Disabled people are being forced to skip meals and sit in cold homes in a climate of benefit and social care cuts, according to new research.
Analysis by ComRes on behalf of the Leonard Cheshire Disability charity shows almost a quarter of disabled adults aged 18-65 in the UK missed at least one meal in the last year, while a fifth said they were not able to keep their home warm.
Previous studies of disabled people by the Equality and Human Rights Commission and the charity Scope show a considerably higher rate of deprivation than in the general population; in 2017, less than 8% of non-disabled people were in food poverty while those without disabilities have to spend half as much on energy bills as people with health conditions.
The Leonard Cheshire research into the human cost of cuts to services and financial support for disabled people paints a bleak picture of families struggling to cope. More than one in four (27%) working age disabled adults reported having less than £50 to spend each week after deducting income tax, council tax and housing costs.
The financial situation is compounded by a growing social care crisis, with more than half (55%) of disabled people of working age saying they did not receive the vital support they needed in 2017. This suggests deteriorating social care for disabled people, with comparable research released by the charity in 2016 finding 48% of respondents were without social care.
The findings follow a recent report by the Equality and Human Rights Commission that found disabled people had disproportionately borne the brunt of tax and welfare changes since 2010, with disabled families facing an annual income loss of up to £10,000.
Leonard Cheshire said their latest research shows the impact has been “catastrophic” with essential heating, food or travel often becoming unaffordable.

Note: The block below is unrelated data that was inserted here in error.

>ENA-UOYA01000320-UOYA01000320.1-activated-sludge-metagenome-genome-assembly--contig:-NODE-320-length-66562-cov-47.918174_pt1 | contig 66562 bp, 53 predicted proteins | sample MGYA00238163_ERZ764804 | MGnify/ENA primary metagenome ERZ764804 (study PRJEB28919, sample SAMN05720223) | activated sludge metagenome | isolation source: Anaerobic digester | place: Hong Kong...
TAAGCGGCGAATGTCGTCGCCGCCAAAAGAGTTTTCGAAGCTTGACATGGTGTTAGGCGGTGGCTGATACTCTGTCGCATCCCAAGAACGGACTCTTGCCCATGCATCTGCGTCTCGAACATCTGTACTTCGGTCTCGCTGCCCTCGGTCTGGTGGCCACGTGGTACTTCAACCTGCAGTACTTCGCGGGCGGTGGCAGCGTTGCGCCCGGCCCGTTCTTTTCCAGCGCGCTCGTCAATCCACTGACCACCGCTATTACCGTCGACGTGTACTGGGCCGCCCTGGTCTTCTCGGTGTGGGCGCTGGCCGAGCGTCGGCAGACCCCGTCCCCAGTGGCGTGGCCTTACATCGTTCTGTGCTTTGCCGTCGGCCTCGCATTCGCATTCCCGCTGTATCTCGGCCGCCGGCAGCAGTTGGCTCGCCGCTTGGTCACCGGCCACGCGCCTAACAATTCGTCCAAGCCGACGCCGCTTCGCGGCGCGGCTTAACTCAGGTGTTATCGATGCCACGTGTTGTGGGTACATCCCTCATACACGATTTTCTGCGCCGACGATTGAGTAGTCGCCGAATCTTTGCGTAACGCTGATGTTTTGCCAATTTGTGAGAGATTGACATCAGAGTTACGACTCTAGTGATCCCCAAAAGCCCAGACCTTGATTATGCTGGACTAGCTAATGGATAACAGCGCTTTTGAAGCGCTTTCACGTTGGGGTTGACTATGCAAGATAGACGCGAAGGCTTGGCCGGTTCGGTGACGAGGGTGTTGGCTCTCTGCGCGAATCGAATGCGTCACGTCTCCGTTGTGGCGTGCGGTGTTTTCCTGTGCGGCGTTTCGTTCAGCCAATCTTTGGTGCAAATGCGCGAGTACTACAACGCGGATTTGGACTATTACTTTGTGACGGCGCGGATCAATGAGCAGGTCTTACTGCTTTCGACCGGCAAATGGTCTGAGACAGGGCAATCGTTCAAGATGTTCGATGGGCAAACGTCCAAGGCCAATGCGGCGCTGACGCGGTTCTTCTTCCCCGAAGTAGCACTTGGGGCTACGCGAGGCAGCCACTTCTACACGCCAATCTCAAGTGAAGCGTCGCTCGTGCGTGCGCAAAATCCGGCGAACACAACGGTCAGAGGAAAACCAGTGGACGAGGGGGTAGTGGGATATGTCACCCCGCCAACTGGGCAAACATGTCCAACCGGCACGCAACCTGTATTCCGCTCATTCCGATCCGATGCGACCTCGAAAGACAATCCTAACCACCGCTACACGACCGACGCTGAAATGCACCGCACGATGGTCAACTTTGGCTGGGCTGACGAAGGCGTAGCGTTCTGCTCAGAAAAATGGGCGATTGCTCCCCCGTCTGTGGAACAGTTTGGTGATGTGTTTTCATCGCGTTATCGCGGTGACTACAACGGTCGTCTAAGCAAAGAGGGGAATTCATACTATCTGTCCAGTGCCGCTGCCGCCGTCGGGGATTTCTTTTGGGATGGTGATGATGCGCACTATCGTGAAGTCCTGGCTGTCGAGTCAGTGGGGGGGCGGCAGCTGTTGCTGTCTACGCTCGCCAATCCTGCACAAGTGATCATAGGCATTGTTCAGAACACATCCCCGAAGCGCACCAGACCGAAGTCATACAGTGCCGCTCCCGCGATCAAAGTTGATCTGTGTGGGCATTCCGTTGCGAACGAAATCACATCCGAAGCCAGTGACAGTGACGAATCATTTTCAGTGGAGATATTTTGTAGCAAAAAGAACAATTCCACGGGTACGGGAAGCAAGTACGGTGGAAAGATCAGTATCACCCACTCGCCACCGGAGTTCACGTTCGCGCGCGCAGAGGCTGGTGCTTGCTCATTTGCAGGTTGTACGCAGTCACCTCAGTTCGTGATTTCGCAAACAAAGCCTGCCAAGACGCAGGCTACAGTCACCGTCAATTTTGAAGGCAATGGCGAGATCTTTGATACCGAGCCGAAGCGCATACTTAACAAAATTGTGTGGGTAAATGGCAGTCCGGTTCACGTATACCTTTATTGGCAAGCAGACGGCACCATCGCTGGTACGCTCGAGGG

Neil Heslop, the CEO of Leonard Cheshire, said: “Our research lays bare the appalling situation many disabled individuals and families find themselves in. Every day, thousands of people are teetering on the financial brink, unsupported and isolated. When high quality social care is provided, it has the power to transform lives. It can empower disabled people to live, learn and work as they choose.”
Absence of any social care, or inadequate support, also left more than half (54%) of those who need it feeling isolated and lonely, according to the latest research. Meanwhile 53% said the lack of help had a negative impact on their mental health.
A government spokesperson said: “We know that people often face additional costs as a result of their disability, which is why we’re spending more than ever before to support disabled people and those with health conditions. We introduced PIP to replace the old system, and now 29% of people receive the highest rate of support, compared to 15% under DLA.
“We expect disabled adults with care needs to receive high-quality support. We know the social care system is under pressure, which is why we provided an extra £2bn funding and a further £150m for this year. We will shortly outline plans to reform social care, ensuring it is sustainable for the future.”
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